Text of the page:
The State

The statePolitical turmoil is revealing the capitalist system's most intimate and secret inner workings. All the instruments that have been designed and perfected over centuries to impose and preserve the rule of a tiny minority of outrageously wealthy capitalists over the vast majority are being laid bare.

The main tool for achieving this is the state, which can be simply defined as “armed bodies of men” employed in the defence of the property relations of the ruling class. This includes both repressive bodies like the army and police, but also the courts and judiciary.

Revolution is back on the agenda on a world scale. We are witnessing the radicalisation of the class struggle and the first attempts by the youth and the working class to shake off oppressive rule. In this context, a correct understanding of the state is of vital importance. Millions of people are beginning to understand through their own experience that the capitalist state and its repressive forces stand in the way of any attempt to challenge the dominant position of the capitalists in society and transform it.

How did the state arise historically in the first place? Has it always existed? What is its function? What is the nature of bourgeois democracy and capitalist rule? Could the existing bourgeois state be used by the exploited to transform society and effect revolutionary change? Can political power for the working class be achieved merely through electoral means? Could the state be abolished or overthrown and what type of organisation should humanity strive for when capitalism is overthrown? What are the tasks for the working class and a socialist revolution in relation to the state, and how can it succeed?

Only an accurate study of Marxist theory can provide an answer to these questions.

Last year, constitutional crises arose in Britain, the USA, Spain, Poland, and Brazil. Such crises present big problems for the ruling class because the state, and the constitutional laws that surround it, are deliberately mystified. Parliamentary democracy and the Rule of Law are treated as immutable ideas woven into the fabric of the universe. So when crises develop over the structure of the bourgeois state itself, this risks dispelling its aura of mystery and power.

In this talk at a 2017 day school on the Russian Revolution, Daniel Morley of the Socialist Appeal editorial board discusses the question of revolutionary insurrection, examining how Marxists approach the question of the seizure of power.

I have been asked by my Swedish comrades to write a brief preface to Lenin’s State and Revolution – a task which I readily agreed to, given the enormous importance of this work for the worldwide struggle for socialism. Strangely enough, the question of the state, despite its colossal significance, is something that does not normally occupy the attention of even the most advanced workers.

In this recording from the Revolution 2016 weekend school, Daniel Morley of the Socialist Appeal editorial board discusses the idea of workers' democracy, contrasting this with the formal democracy that we have under capitalism, and explaining the ways in which the working class can take control of the wider economy.

This work by Alan Woods, provides a comprehensive explanation of the Marxist method of analysing history. This first part establishes the scientific basis of historical materialism. The ultimate cause of all social change is to be found, not in the human brain, but in changes in the mode of production.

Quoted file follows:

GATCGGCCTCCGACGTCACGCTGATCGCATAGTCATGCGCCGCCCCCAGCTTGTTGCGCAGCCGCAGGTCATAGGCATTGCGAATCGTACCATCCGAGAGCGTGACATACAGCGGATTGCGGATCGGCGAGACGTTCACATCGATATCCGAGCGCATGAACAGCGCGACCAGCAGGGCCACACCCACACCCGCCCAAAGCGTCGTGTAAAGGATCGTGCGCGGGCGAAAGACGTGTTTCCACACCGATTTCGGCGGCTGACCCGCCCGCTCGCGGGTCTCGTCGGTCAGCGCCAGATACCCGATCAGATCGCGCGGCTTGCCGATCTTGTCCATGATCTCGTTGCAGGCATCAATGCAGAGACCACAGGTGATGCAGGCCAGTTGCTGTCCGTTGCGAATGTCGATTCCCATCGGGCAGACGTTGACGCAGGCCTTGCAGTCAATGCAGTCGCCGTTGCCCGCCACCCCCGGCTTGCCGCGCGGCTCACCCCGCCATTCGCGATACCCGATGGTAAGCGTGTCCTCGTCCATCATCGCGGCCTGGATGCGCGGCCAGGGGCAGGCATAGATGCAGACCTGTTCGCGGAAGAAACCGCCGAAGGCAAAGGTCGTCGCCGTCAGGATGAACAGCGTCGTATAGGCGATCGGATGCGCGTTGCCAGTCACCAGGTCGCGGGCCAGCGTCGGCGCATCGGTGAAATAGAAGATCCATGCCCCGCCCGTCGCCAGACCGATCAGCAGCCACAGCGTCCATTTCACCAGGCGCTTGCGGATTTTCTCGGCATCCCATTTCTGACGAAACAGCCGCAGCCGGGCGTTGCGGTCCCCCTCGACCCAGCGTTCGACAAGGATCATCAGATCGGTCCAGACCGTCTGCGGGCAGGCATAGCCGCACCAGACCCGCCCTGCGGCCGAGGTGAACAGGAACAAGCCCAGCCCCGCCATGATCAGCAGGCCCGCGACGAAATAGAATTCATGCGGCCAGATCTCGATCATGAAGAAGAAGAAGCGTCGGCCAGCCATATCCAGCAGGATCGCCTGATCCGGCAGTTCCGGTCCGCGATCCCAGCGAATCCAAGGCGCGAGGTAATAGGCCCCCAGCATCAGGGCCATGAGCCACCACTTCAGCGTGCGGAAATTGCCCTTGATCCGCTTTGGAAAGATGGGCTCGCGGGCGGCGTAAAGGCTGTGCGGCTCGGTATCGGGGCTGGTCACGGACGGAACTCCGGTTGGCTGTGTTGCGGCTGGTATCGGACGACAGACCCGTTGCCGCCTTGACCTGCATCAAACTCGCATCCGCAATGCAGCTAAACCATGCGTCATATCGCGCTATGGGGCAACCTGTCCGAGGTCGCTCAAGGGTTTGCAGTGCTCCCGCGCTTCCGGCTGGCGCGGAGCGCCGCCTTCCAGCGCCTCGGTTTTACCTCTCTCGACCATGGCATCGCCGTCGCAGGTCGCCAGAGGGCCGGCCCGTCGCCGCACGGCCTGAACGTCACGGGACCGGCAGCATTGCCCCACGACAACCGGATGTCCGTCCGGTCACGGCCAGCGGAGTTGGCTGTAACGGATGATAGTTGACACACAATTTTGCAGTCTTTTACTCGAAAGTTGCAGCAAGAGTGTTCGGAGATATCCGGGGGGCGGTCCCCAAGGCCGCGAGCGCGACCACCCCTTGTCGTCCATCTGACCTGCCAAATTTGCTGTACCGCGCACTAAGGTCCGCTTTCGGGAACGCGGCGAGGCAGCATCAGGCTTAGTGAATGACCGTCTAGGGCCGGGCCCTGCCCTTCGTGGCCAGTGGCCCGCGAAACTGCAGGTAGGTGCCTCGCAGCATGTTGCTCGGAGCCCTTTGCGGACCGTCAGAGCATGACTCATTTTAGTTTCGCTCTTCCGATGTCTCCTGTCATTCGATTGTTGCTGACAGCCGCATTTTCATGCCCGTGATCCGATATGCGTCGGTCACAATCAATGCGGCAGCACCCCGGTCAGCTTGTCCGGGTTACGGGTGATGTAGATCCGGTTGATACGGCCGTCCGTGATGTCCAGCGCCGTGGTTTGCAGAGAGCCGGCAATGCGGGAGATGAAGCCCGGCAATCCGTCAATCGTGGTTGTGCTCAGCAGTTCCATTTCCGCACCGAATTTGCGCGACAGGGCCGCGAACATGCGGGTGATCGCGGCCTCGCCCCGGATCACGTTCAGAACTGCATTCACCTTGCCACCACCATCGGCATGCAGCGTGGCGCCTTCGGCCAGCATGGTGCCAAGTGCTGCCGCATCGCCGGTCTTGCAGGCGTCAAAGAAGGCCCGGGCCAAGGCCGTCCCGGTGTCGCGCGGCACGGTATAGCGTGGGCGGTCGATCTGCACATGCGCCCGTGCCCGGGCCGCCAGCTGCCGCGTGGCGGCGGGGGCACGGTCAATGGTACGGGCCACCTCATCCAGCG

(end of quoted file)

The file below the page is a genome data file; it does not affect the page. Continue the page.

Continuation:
On 15th June 1215, King John I of England signed a document known as the Great Charter (Magna Carta in Latin). This document was the product of a civil war that had been raging between John and his nobles. The document contained a number of concessions by John, through which he agreed to limit his power as king in return for the loyalty of his subjects.

One of the great classics of Marxism is the book by Frederick Engels entitled 'The Origins of the Family, Private Property and the State'. Engels applies the method of historical materialism to this earliest period of pre-history to uncover the past. Rob Sewell, editor of Socialist Appeal, gives an introduction to the book and explains how class society came into existence.

The ideas of Marx have never been more relevant than they are today. This is reflected in the thirst for Marxist theory at the present time. In this article, Alan Woods deals with the main ideas of Karl Marx and their relevance to the crisis we're passing through today.

In Italy under Mussolini, formally speaking, there were “trade unions”. However, they were state-run unions, i.e. instruments of the state. One therefore should not confuse these “unions” with genuine trade unions. Yet, in spite of this, Communists worked successfully inside them.

When the 1929 Crash broke out it affected the Italian economy dramatically. Italy had just been through a serious monetary crisis, from which it had not yet recovered when the world crisis broke out. In this situation the capitalists desperately turned to the State for help.

The classical view of how capitalism develops is that within feudal society a class emerges made up of merchants, bankers, early industrialists, i.e. the bourgeoisie, and that for this class to be able to develop its full potential a bourgeois revolution is required to break the limits imposed by the landed feudal aristocracy. That is how things developed, more or less, in countries like France and England, but not in Japan.

Hear Fred Weston speaking to a recent meeting of Socialist Appeal in Edinburgh on the current Iranian Revolution. He also connects the movement against the Iranian regime with an analysis on the question of the state in a capitalist society.